All trees which provide us with material for the carpenter and joiner's use are what are called outward-growing trees - that is to say, those whereof the gradually increased size is brought about by successive layers, which might be said to be formed around the circumference of the stem or trunk, and close underneath within the bark. Each year generally adds one of these layers or rings, and consequently they are called annual rings; but each ring is, as it were, double, being made up of two distinct layers of a different nature and colour. The darker layer is more apparent in certain kinds of timber, and is usually a source of weakness in a varying degree; inasmuch as being, for the most part, composed of resin, it is of a soft nature, with very little power of resistance to either compression or tension; while, on the other hand, the lighter-coloured layer is that which possesses the greater tenacity.

The growth-processes, of which these annular rings are the result, are briefly as follows : The tree, during the autumn and winter, having been to all appearances dead, when spring comes round absorbs, by means of its roots, a considerable amount of moisture out of the soil; and this, in the form of sap, ascends the cellular tubes of the tree, and causes the leaves and signs 'of life to appear. As summer advances the leaves become stronger and of more substance, owing to the carbon extracted by them from the air; and as autumn again draws near the sap, in its more substantial state, begins to descend, leaving a layer of wood immediately under the bark; then the leaves, owing to the loss of nourishment, drop off. This action takes place each year, so that the age of a tree (in ordinary climates) can be ascertained by the number of its annular layers or rings. In cold climates, where of course trees do not grow so fast, the rings are not so thick, and the inner or "heart" wood is more compressed; so that timber of slow growth is considered to be of greater strength. The "heart" wood or "duramen" is the strongest, best, and most durable part of the tree, the outside or sappy part being considerably weaker, and practically unfit for use.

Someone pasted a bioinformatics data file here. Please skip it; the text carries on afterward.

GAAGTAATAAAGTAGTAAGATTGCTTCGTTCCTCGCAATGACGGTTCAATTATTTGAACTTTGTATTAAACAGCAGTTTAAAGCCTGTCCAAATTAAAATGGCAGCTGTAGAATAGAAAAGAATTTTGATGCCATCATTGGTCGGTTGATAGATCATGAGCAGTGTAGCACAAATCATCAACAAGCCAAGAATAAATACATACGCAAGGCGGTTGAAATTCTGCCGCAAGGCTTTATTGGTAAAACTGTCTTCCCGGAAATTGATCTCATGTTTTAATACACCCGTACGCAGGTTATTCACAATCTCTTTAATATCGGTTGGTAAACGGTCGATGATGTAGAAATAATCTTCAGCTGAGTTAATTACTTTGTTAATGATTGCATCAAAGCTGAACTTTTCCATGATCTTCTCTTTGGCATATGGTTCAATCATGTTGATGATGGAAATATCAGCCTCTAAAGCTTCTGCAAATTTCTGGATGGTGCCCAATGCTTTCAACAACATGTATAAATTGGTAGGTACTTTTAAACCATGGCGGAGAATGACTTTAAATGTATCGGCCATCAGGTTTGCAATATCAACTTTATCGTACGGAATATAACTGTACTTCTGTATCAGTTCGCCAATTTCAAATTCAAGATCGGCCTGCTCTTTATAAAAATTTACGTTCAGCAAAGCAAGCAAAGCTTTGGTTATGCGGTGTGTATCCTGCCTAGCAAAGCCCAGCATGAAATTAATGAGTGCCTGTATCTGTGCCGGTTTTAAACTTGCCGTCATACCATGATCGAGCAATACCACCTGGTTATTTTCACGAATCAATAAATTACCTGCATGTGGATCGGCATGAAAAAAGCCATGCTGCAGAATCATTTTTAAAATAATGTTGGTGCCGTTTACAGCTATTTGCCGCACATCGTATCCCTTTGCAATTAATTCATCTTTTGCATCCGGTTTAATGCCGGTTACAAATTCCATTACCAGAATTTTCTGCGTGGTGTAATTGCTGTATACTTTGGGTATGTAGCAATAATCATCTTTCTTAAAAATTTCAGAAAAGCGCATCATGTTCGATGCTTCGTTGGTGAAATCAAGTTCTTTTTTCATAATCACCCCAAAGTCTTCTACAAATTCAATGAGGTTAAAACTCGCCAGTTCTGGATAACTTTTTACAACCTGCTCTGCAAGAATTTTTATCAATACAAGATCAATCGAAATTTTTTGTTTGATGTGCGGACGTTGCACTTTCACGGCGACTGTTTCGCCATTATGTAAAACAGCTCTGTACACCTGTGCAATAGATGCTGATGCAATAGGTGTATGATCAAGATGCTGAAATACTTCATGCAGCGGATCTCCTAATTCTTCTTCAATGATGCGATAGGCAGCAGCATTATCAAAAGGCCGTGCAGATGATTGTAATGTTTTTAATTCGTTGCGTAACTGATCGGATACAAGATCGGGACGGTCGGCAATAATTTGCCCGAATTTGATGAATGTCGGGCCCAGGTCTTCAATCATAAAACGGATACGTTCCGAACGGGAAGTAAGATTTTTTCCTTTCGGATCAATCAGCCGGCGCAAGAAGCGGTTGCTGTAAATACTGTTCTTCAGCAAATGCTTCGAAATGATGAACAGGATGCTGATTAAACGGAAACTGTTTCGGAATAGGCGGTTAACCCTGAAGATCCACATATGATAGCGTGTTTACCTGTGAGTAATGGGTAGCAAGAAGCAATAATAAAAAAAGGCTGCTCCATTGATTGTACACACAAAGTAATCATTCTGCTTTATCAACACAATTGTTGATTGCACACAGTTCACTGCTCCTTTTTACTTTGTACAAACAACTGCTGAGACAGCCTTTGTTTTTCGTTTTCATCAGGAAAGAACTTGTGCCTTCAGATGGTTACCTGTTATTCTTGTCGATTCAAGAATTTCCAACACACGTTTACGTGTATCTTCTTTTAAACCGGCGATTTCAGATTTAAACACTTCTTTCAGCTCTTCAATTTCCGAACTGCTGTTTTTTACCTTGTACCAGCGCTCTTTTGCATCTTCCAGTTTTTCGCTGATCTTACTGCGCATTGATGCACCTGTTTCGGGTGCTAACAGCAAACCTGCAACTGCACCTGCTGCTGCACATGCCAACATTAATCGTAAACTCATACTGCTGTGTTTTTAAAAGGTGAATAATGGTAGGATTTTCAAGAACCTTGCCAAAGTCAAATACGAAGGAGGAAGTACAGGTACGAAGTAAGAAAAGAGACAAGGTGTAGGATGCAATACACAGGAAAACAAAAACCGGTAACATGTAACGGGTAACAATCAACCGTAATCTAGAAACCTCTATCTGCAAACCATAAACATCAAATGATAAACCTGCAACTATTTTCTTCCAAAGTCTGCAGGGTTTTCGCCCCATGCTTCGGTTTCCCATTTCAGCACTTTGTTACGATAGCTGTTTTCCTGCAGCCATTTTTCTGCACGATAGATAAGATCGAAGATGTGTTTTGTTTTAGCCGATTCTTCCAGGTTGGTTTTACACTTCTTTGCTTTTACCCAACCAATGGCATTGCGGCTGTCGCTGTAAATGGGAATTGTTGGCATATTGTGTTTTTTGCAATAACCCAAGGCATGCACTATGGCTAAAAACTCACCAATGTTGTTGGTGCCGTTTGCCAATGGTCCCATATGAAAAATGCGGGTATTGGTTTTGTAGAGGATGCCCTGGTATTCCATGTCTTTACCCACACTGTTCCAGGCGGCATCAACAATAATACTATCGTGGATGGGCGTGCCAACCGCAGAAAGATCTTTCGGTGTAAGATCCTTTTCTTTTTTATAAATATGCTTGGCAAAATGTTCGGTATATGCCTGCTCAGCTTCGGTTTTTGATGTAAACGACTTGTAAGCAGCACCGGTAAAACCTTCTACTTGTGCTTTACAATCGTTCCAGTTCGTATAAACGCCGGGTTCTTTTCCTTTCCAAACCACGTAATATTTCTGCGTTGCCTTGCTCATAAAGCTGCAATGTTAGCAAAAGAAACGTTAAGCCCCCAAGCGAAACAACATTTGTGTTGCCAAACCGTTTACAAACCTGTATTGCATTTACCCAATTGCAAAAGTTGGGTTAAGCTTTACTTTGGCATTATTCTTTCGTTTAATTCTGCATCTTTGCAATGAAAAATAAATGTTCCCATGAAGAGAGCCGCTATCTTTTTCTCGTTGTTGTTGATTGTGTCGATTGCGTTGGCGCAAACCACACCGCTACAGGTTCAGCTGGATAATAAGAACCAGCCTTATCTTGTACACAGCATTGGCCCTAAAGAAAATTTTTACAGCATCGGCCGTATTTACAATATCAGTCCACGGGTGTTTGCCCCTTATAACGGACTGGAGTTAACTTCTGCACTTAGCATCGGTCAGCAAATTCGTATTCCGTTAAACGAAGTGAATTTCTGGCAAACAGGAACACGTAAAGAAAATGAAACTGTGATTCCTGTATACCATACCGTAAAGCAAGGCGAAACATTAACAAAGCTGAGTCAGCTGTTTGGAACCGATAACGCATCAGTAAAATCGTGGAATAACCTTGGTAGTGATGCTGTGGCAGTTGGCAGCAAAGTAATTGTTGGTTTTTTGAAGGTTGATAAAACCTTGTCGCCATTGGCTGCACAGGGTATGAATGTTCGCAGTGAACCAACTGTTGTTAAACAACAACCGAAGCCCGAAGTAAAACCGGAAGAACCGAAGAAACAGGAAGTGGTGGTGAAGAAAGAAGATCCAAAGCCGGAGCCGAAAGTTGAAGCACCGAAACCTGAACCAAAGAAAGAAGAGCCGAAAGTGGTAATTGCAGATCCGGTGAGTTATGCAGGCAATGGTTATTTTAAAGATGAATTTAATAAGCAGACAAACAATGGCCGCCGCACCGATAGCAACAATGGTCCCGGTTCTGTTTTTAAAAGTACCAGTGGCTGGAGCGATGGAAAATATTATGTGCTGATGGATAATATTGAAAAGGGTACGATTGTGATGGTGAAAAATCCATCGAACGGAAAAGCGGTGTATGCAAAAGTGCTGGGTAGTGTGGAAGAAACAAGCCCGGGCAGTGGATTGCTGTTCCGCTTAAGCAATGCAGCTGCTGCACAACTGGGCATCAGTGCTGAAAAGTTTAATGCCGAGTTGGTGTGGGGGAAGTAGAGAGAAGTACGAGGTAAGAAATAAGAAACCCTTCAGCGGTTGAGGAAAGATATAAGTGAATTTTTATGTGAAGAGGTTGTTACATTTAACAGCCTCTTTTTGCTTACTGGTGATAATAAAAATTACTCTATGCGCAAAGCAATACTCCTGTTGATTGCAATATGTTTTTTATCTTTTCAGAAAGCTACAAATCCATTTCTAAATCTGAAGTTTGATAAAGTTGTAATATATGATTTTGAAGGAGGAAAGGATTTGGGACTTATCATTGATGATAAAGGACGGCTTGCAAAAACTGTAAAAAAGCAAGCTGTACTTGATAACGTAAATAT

In addition to the annual layers or rings just explained, trees have what are called medullary rays, which are thin and generally broken lines, radiating from the centre or pith to the bark, and vice versa, as fig. 261. These medullary rays or transverse septa are not very easily seen in some woods, but in some kinds of oak they are very apparent; and if the wood is cut obliquely they form a very beautiful figure, as it is commonly called, but also known as felt or silvered grain, from its light-coloured, and hard, polished appearance.

It may be as well to mention that trees generally should be felled in the middle of the winter, when the sap has descended and the tree is at rest There is also a proper age for the felling of trees, as the young ones are full of sap, and the old ones decayed at the heart; but only experience will enable one to judge of the proper time to fell, as the period at which a tree may be said to be at its prime varies from 50 to 150 years.